Normally when we bring you news of a retrocomputing design, it will centre around a single processor. At its heart will be a 6502, a Z80, or perhaps a 6809. There will be a host of support chips, some memory as RAM or ROM, and a bunch of interfaces. [Erturk Kocalar]’s RetroShield project for the Arduino Mega breaks all of those rules, because it supports all three of those classic processors, has no support chips, no memory, and no external interfaces beyond the shield connection to the Mega. What on earth is going on!
A closer look reveals that the project is a set of shields that use the Mega’s power to emulate all the support chips and peripherals you’d have seen on the original hardware. And while it would be impressive to have a single board with support for all three CPUs, in fact there is a PCB for each one. But that makes it no less interesting a project for those with an interest in 8-bit processors, because the focus becomes the software rather than a quest to find out-of-production silicon.
So far there is some limited demo software, and his website goes into some detail on the interfacing and code required. The Arduino can only clock the 8-bit CPU at 95kHz in software which may sound a bit low to those familiar with 1980s home computers, but it’s best to think of this as an experimentation platform and give up dreams of playing Elite. An exciting prospect comes in giving the 8-bit machine access to Arduino shields, if improbable hardware is your bag.
If this has captured your interest, you might also wish to take a look at the $4 Z80 single board computer which has a similar ethos.
When programming for modern platforms, the restraints are different to those of 30 years ago. Back in the dawn of the microcomputer age, storage and RAM were measured in kilobytes. It simply wasn’t possible to store large amounts of graphical data, and even code had to be pared back at times. [reeabgo] found out some of these limitations first hand, when coding a tiny chess program for the Sinclair ZX81.
[reeabgo]’s project goes by the name ChesSkelet, and is truly tiny. Measuring in at just 377 bytes in its smallest version, the entire program takes up less space than this very article describing it. To achieve these feat requires certain sacrifices, of course. The tiniest edition contains no graphics whatsoever, representing the game state with simple characters and featuring no adornments whatsoever. The full-fat version comes in at 477 bytes and adds quite a lot of functionality. There’s a proper checkerboard, along with move legality checks and pawn promotion.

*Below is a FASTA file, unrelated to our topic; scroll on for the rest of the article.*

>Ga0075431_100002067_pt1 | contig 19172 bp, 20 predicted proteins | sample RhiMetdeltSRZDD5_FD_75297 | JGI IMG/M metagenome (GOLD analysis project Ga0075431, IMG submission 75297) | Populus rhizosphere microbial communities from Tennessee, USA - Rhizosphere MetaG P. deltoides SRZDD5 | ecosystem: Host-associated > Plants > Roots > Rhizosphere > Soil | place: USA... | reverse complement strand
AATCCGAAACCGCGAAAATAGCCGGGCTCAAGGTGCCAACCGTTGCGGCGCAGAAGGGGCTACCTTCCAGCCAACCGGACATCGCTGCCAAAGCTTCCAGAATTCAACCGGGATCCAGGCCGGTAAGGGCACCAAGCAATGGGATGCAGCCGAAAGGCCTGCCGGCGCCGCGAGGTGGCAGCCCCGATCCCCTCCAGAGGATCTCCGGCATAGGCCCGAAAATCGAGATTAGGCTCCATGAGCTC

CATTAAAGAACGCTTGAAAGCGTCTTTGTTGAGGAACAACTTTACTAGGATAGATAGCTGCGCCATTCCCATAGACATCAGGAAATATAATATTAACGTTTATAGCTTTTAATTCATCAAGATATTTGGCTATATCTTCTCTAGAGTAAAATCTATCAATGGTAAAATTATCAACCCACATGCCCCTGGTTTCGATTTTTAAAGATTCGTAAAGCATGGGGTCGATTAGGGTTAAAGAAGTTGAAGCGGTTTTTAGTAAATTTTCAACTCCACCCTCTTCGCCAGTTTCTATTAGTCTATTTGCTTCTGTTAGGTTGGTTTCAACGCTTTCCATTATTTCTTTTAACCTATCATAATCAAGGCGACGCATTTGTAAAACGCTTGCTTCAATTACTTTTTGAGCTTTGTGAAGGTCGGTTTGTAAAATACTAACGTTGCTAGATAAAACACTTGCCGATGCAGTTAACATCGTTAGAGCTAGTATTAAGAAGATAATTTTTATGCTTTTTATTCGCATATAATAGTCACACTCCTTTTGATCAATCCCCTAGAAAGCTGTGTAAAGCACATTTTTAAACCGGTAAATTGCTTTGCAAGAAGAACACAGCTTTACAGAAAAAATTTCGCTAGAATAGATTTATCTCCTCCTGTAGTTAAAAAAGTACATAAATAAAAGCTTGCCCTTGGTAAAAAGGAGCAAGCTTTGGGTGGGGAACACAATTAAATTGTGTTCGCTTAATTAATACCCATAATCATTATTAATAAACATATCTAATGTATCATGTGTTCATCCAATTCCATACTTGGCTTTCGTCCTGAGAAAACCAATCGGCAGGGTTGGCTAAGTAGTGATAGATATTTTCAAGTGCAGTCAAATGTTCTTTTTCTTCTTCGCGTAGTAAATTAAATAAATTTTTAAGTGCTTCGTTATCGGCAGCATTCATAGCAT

Unfortunately, advanced chess play isn’t quite possible – castling is not implemented, and the AI doesn’t yet handle check situations properly. Despite this, it’s a solid approximation of the real game, all packed into an impressively small space.
We see plenty of chess hacks around these parts – including the robotic variety.
We see a lot of retrocomputing projects here at Hackaday that take devices from the 8-bit era and re-create them in the 21st century. Sometimes they remain period-accurate and stick to all contemporary devices, but in other cases they take full advantage of four decades of advancing technology. [Pkiller]’s Z80 console is one of this later category, creating peripherals for the classic CPU using microcontrollers in the place of the banks of 74 logic or ULA chips that might have graced a 1980s machine.
The video generation hardware produces a PAL signal using an interesting technique involving two RAM buffers. An ATmega644 microcontroller composites a single frame into one of the buffers while another ATmega644 is generating the previous frame of video from the other buffer. On each change of frame the buffers are switched between the two microcontrollers, requiring some extra 74 logic chips. Another AtMega chip provides the Z80 with I/O interfacing, and the sound comes via another dual-buffer microcontroller setup and a quick return to classic hardware with a YM3438 FM synthesis chip. The result can be seen in the video below, and would have not looked out of place in a late-’80s or even early-’90s living room.
Some people might ask why so much trouble should be gone to in the pursuit of a project like this one, but to do so is to miss the point. Sure, a Sega Master System can be had from the usual sources, but in creating project such as this one the builder has to truly understand the technologies such as PAL generation or the internals of a Z80 in great detail. The result while it is undeniably impressive is almost secondary to the process of reaching it.
Continue reading “A Z80 Homebrew Console, With A Bit Of Modern Help”
We admire [Alex Studer’s] approach to schoolwork. His final assignment in his history class was to do an open-ended research project on any topic and — this is key — using any medium. He’d recently watched a video about how Tetris came from the former Soviet Union, and adding in a little eBay research set out to build a period-accurate Soviet computer replica. The post covers the technical details, but if you want to read the historical aspects the school paper is also online.